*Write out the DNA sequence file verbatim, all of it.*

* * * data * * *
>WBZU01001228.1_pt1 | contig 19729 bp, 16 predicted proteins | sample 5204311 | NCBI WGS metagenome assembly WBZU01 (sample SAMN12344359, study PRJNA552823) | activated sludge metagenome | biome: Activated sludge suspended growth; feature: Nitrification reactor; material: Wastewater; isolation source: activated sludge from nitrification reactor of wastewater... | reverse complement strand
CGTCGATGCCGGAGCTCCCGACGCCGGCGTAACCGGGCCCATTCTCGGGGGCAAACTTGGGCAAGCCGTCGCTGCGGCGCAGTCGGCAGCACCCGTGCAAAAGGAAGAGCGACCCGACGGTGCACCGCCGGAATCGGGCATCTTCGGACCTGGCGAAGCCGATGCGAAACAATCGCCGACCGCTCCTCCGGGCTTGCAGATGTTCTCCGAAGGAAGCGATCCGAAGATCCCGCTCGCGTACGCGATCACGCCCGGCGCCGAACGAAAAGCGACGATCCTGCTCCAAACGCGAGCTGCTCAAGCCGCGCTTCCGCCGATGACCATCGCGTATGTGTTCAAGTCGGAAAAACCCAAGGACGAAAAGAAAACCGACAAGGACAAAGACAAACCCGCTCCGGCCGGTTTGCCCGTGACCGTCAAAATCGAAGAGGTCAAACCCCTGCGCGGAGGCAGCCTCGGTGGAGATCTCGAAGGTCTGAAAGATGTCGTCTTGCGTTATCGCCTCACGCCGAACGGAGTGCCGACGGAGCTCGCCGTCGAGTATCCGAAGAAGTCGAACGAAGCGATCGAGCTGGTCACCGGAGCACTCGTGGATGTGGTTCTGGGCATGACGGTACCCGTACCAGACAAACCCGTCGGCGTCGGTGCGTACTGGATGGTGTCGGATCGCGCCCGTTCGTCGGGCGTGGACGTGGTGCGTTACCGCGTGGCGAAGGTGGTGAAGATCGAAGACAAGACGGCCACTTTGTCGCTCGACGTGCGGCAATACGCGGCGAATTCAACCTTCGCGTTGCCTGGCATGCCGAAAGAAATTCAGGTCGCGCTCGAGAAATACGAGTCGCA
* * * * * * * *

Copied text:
>WBZU01001228.1_pt1 | contig 19729 bp, 16 predicted proteins | sample 5204311 | NCBI WGS metagenome assembly WBZU01 (sample SAMN12344359, study PRJNA552823) | activated sludge metagenome | biome: Activated sludge suspended growth; feature: Nitrification reactor; material: Wastewater; isolation source: activated sludge from nitrification reactor of wastewater... | reverse complement strand
CGTCGATGCCGGAGCTCCCGACGCCGGCGTAACCGGGCCCATTCTCGGGGGCAAACTTGGGCAAGCCGTCGCTGCGGCGCAGTCGGCAGCACCCGTGCAAAAGGAAGAGCGACCCGACGGTGCACCGCCGGAATCGGGCATCTTCGGACCTGGCGAAGCCGATGCGAAACAATCGCCGACCGCTCCTCCGGGCTTGCAGATGTTCTCCGAAGGAAGCGATCCGAAGATCCCGCTCGCGTACGCGATCACGCCCGGCGCCGAACGAAAAGCGACGATCCTGCTCCAAACGCGAGCTGCTCAAGCCGCGCTTCCGCCGATGACCATCGCGTATGTGTTCAAGTCGGAAAAACCCAAGGACGAAAAGAAAACCGACAAGGACAAAGACAAACCCGCTCCGGCCGGTTTGCCCGTGACCGTCAAAATCGAAGAGGTCAAACCCCTGCGCGGAGGCAGCCTCGGTGGAGATCTCGAAGGTCTGAAAGATGTCGTCTTGCGTTATCGCCTCACGCCGAACGGAGTGCCGACGGAGCTCGCCGTCGAGTATCCGAAGAAGTCGAACGAAGCGATCGAGCTGGTCACCGGAGCACTCGTGGATGTGGTTCTGGGCATGACGGTACCCGTACCAGACAAACCCGTCGGCGTCGGTGCGTACTGGATGGTGTCGGATCGCGCCCGTTCGTCGGGCGTGGACGTGGTGCGTTACCGCGTGGCGAAGGTGGTGAAGATCGAAGACAAGACGGCCACTTTGTCGCTCGACGTGCGGCAATACGCGGCGAATTCAACCTTCGCGTTGCCTGGCATGCCGAAAGAAATTCAGGTCGCGCTCGAGAAATACGAGTCGCA